OGS: I have the great option of two top goalkeepers. It’s a pleasure to have them here. We’ve got nine plus hopefully five games to go. We want to go all the way in the Europa League. I’m sure you’ll see both of them playing in goal for us.

Can I ask you about the new anti-racism campaign from Manchester United? It’s pretty startling. We’ve heard lots of words before but do you get the sense there’s some momentum and we’re going to see action?

OGS: We certainly hope so. This campaign will have an impact and be seen. I’m very proud that we as a club keep campaigning. You’ll see at the stadium on Sunday that we mean business. It’s time that action takes place over words.

Barcelona appear to have made their move for Erling Haaland. Is he a player that you can afford to miss out on for a second time?

OGS: I’m focussing on the next two months. There’s only so many places that a player can go to and for us, we want to focus on the ones who are here. I’ve worked with Erling but it’s not right for me to talk about him. I can talk about him as an ex-coach of his but he will make his own mind up.

Looking to the game ahead, the last time you played Brighton it was quite a hectic game where you got the winner after the referee blew the full-time whistle. I asked you after that game about Aaron Wan-Bissaka and you said his great trait was that he was learning very quickly. How would you say he’s developed over the course of this season?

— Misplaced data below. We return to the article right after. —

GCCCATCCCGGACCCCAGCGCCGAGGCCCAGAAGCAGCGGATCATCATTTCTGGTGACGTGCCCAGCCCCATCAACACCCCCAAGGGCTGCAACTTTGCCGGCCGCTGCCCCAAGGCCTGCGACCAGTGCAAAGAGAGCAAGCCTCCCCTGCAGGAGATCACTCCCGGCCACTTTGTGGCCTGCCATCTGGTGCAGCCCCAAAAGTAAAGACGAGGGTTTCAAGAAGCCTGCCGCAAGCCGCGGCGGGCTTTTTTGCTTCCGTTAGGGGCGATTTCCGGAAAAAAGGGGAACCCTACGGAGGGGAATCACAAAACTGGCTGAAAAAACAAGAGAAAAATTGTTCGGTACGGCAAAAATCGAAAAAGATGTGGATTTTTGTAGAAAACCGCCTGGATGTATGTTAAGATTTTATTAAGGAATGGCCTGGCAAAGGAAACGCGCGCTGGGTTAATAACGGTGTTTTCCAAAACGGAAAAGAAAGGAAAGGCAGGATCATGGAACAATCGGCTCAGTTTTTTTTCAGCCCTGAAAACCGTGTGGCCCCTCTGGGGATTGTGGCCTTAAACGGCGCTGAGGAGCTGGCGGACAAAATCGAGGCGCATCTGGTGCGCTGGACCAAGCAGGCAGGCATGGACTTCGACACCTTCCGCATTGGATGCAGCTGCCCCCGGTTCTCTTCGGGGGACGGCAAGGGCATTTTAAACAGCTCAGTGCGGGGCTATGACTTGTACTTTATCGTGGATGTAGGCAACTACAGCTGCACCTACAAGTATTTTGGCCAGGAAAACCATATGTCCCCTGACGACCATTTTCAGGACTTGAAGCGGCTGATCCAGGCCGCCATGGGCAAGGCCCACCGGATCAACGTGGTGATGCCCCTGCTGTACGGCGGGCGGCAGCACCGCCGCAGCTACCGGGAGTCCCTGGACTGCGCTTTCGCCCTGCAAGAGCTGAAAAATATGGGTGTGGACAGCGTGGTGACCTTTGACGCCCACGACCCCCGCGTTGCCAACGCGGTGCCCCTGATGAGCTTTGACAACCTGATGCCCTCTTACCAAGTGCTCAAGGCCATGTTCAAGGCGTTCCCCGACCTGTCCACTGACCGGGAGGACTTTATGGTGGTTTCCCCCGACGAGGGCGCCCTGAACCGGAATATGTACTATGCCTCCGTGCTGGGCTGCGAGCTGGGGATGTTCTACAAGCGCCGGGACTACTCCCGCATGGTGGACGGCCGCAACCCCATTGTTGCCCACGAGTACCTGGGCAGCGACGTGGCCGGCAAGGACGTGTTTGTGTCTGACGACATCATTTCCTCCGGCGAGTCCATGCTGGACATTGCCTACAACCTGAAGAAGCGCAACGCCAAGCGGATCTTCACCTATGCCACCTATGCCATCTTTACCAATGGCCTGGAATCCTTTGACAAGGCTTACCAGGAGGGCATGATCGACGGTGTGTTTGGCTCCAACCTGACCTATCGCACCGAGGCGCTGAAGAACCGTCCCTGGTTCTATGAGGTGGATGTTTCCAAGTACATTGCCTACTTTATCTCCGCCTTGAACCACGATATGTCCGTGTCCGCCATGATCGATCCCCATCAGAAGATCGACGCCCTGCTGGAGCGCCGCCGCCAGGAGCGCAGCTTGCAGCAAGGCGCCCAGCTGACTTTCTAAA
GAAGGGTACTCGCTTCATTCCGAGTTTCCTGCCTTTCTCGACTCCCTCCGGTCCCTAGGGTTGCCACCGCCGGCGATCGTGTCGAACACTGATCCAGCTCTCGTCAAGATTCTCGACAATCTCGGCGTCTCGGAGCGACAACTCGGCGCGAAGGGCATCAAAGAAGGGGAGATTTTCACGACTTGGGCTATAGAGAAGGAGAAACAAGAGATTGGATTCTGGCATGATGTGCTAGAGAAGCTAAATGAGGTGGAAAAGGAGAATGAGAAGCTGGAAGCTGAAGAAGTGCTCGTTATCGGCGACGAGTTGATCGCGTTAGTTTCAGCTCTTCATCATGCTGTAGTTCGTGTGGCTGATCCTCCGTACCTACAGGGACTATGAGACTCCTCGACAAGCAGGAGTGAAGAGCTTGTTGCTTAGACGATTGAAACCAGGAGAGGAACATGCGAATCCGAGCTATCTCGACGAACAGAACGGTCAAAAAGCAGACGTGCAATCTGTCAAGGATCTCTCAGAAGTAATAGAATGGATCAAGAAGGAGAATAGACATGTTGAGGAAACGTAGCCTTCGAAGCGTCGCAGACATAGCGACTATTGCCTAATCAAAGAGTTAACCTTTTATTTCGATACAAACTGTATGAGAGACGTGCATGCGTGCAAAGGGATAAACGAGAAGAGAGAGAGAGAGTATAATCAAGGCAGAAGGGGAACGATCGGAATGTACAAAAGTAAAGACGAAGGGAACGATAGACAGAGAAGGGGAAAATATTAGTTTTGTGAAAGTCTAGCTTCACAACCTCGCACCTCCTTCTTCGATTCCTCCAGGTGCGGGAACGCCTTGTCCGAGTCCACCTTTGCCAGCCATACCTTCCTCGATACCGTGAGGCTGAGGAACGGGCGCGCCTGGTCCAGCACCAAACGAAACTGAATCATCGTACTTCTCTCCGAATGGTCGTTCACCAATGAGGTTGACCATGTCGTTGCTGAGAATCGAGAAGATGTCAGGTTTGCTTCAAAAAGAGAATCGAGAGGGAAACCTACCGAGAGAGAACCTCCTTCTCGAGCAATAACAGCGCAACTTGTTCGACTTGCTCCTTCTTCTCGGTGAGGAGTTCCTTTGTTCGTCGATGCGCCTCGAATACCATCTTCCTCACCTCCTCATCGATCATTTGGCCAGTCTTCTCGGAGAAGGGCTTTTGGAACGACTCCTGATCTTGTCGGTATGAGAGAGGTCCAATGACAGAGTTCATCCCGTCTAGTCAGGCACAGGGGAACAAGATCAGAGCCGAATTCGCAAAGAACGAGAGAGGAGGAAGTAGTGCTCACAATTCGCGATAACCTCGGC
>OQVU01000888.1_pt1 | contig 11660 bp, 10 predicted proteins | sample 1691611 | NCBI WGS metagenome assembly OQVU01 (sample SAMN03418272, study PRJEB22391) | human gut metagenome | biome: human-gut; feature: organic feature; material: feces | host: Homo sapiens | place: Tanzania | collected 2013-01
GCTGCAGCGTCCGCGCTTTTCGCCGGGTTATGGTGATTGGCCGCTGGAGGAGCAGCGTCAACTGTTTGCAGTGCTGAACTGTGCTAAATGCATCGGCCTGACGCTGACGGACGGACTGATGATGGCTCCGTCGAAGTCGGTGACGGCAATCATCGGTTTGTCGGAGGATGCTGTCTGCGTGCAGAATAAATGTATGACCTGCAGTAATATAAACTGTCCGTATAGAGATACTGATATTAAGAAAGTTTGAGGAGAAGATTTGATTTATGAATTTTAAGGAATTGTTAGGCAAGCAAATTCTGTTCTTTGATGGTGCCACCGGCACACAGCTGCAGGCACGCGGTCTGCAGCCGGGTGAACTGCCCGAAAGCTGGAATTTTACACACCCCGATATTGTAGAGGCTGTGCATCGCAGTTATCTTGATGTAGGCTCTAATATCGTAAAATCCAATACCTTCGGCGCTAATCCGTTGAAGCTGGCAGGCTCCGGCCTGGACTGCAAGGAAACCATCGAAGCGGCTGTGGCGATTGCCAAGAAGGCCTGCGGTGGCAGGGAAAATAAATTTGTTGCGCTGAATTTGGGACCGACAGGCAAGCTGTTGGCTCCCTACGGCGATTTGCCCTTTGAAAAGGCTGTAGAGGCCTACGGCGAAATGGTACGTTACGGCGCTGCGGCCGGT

OGS: I think he’s done remarkably well and his improvement has been there for everyone to see. He’s still defensively solid. One against one he’s still great. What I like is that he contributes more and more going forward, creating chances and joining in. But it’s still very early in his full-back career. I think we’ll see a lot more improvement from Aaron and we see it in training.

You’ve managed to manage the situation with De Gea and Henderson well all season, giving them games in different competitions. But do you feel like you’ve got a decision to make in the summer? A second season of not being sure who is no.1 seems to be a bit unlikely considering both are established international keepers.

OGS: I understand the question and the narrative in the media. Where there can be potential tension or controversy, that’s where everyone wants to hear a comment from me. What I can say, is what I’ve said so many times, that I’ve got great options playing the two of them. Top keepers but of course both want to play as much as possible. That will be decided on merit. We’ll have to see who we think is going to give us a win on any given day.

Are Manchester United the sort of club that would conduct transfer talks very privately rather than have a blow by blow account like what we’ve seen in the last 24 hours?